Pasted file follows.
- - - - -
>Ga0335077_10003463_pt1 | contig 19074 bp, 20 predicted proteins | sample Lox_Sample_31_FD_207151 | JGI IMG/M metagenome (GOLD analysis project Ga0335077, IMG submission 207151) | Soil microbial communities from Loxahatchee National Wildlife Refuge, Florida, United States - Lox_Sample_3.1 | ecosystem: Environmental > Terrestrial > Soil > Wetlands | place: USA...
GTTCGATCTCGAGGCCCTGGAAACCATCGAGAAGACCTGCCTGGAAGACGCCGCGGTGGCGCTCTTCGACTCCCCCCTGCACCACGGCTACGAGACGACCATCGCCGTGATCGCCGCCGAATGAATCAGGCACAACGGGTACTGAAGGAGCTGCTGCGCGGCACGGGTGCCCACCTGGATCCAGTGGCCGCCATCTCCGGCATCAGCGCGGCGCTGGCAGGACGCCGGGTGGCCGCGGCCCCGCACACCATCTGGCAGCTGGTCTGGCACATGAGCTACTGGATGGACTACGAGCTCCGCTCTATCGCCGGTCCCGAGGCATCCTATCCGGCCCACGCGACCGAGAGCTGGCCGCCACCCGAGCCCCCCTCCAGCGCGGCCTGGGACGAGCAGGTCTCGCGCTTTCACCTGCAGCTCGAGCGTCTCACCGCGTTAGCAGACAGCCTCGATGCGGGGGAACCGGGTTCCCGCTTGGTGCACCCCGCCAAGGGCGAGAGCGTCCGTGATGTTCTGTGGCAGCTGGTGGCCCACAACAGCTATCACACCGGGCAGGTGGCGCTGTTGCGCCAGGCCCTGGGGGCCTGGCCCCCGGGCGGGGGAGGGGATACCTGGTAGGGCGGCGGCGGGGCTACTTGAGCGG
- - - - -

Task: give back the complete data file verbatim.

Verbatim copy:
>Ga0335077_10003463_pt1 | contig 19074 bp, 20 predicted proteins | sample Lox_Sample_31_FD_207151 | JGI IMG/M metagenome (GOLD analysis project Ga0335077, IMG submission 207151) | Soil microbial communities from Loxahatchee National Wildlife Refuge, Florida, United States - Lox_Sample_3.1 | ecosystem: Environmental > Terrestrial > Soil > Wetlands | place: USA...
GTTCGATCTCGAGGCCCTGGAAACCATCGAGAAGACCTGCCTGGAAGACGCCGCGGTGGCGCTCTTCGACTCCCCCCTGCACCACGGCTACGAGACGACCATCGCCGTGATCGCCGCCGAATGAATCAGGCACAACGGGTACTGAAGGAGCTGCTGCGCGGCACGGGTGCCCACCTGGATCCAGTGGCCGCCATCTCCGGCATCAGCGCGGCGCTGGCAGGACGCCGGGTGGCCGCGGCCCCGCACACCATCTGGCAGCTGGTCTGGCACATGAGCTACTGGATGGACTACGAGCTCCGCTCTATCGCCGGTCCCGAGGCATCCTATCCGGCCCACGCGACCGAGAGCTGGCCGCCACCCGAGCCCCCCTCCAGCGCGGCCTGGGACGAGCAGGTCTCGCGCTTTCACCTGCAGCTCGAGCGTCTCACCGCGTTAGCAGACAGCCTCGATGCGGGGGAACCGGGTTCCCGCTTGGTGCACCCCGCCAAGGGCGAGAGCGTCCGTGATGTTCTGTGGCAGCTGGTGGCCCACAACAGCTATCACACCGGGCAGGTGGCGCTGTTGCGCCAGGCCCTGGGGGCCTGGCCCCCGGGCGGGGGAGGGGATACCTGGTAGGGCGGCGGCGGGGCTACTTGAGCGG